The emphasis is on a system that caps and prices emissions, is affordable to businesses as well as just and equitable to consumers and creates incentives and funding for a shift to a New Energy economy.
Every U.S. consumer would get the same dividend (portion of the revenues obtained from emitters). Those who consume more energy will get less relief from rising energy costs by the dividend. Those who take conservation and efficiency steps to reduce their energy consumption will be more completely compensated by the dividend and hurt less by the rising costs.
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High-income citizens tend to use more energy and will therefore likely pay more. Middle- and Low-income citizens should do better. In states where more electricity is generated by fossil fuels and where there is a need to travel longer distances by car, the latter groups may be more heavily burdened.
These income and regional sources of inequity can be compensated through the CERT fund in 2 ways: (1) A larger portion of the investment can go to regions that need to move more significantly to NE and EE, and (2) some ~9% of the total auction revenues could go to state-specific dividends that would further compensate Low- and Middle-income citizens in high-fossil fuel consuming regions in the early years of the transition, reducing the dividend portion from three-quarters to two-thirds but making the overall impact of the change more equitable.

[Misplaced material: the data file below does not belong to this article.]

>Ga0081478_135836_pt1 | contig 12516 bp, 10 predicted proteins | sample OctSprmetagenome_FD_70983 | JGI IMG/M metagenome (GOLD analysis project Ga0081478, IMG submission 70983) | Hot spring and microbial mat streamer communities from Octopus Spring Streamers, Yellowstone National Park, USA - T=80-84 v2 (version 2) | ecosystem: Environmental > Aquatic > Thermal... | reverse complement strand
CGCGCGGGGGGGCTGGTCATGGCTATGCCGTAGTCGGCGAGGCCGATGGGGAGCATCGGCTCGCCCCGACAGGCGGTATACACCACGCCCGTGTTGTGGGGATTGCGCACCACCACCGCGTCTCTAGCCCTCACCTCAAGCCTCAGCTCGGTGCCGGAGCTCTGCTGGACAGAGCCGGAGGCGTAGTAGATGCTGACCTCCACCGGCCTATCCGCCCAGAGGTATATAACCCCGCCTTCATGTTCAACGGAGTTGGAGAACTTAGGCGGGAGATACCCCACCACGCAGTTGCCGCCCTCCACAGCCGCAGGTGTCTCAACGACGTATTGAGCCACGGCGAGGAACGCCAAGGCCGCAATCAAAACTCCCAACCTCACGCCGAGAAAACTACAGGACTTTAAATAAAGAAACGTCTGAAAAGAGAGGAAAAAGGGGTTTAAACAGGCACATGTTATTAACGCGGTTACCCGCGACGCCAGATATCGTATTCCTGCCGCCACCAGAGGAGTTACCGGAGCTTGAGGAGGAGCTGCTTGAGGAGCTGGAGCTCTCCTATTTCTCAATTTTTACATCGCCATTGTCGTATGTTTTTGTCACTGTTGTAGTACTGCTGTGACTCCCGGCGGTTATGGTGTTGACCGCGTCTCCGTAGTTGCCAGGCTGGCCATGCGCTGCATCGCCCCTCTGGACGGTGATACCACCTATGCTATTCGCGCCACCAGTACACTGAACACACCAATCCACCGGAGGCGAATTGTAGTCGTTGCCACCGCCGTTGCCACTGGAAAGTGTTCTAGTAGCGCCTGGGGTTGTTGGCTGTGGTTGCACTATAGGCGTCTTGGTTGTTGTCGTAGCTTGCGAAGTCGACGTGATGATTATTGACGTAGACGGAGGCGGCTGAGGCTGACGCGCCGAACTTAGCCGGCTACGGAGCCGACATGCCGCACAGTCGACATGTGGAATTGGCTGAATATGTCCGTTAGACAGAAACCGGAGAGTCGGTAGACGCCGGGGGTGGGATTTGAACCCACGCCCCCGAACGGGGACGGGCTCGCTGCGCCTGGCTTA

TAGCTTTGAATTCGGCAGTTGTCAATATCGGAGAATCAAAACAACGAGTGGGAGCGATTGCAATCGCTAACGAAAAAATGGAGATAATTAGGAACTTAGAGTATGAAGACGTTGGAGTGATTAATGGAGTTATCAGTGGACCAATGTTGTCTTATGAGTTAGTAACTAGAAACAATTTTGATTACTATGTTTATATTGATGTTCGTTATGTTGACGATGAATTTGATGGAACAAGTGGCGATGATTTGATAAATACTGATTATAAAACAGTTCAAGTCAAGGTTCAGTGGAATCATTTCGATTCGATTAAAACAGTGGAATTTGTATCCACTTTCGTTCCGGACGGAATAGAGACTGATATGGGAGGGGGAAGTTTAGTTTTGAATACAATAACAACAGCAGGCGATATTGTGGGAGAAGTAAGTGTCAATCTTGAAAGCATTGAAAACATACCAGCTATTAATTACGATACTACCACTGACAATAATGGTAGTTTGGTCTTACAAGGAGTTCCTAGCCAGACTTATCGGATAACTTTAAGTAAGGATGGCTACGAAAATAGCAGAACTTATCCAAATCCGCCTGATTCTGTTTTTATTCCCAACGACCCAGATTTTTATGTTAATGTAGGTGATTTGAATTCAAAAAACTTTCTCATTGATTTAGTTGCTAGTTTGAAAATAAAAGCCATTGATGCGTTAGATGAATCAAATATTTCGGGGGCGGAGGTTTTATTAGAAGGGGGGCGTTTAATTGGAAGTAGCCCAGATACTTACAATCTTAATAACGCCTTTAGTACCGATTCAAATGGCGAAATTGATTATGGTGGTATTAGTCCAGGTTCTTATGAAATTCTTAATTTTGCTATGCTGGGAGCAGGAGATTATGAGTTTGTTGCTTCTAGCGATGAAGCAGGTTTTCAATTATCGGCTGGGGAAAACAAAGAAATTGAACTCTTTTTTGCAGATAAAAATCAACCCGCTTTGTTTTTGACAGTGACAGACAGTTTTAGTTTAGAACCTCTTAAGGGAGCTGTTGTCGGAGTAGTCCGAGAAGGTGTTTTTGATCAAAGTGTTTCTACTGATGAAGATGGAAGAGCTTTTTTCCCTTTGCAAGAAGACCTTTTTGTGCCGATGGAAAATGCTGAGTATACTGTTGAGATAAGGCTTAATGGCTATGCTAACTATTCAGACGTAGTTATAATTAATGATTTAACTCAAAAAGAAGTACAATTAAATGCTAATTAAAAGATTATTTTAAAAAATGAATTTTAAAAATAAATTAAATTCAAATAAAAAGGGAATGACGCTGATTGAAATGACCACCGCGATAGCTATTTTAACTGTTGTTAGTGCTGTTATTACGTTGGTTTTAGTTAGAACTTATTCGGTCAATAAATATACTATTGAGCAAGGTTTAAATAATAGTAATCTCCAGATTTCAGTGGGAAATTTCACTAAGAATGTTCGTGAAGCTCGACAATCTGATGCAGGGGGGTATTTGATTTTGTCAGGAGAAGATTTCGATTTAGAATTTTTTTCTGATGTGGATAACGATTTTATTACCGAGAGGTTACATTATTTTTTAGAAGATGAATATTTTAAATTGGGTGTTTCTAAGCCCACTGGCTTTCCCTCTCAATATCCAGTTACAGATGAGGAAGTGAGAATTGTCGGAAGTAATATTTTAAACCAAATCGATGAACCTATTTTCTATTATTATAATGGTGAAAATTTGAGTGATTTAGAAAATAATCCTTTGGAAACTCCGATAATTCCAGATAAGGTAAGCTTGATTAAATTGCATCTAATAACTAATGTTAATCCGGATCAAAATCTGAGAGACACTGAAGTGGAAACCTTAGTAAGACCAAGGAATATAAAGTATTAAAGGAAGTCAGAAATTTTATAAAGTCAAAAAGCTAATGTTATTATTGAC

The CLEAR Act includes strict provisions against the trading of the carbon shares and excludes any use of offsets. Both strictures are intended to simplify the system and protect it from fraud and abuse.
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The total number of carbon shares available at auction would be determined by the overall cap, which would be progressively ratcheted down. The total revenues would be divided by the entire number of U.S. citizens. Each would get an equal monthly portion. Those who conserve more effectively on things that increase in price due to the cap and its consequences (energy and energy-intensive products) would do better – or at least less worse – and those who continue their old habits would do worse.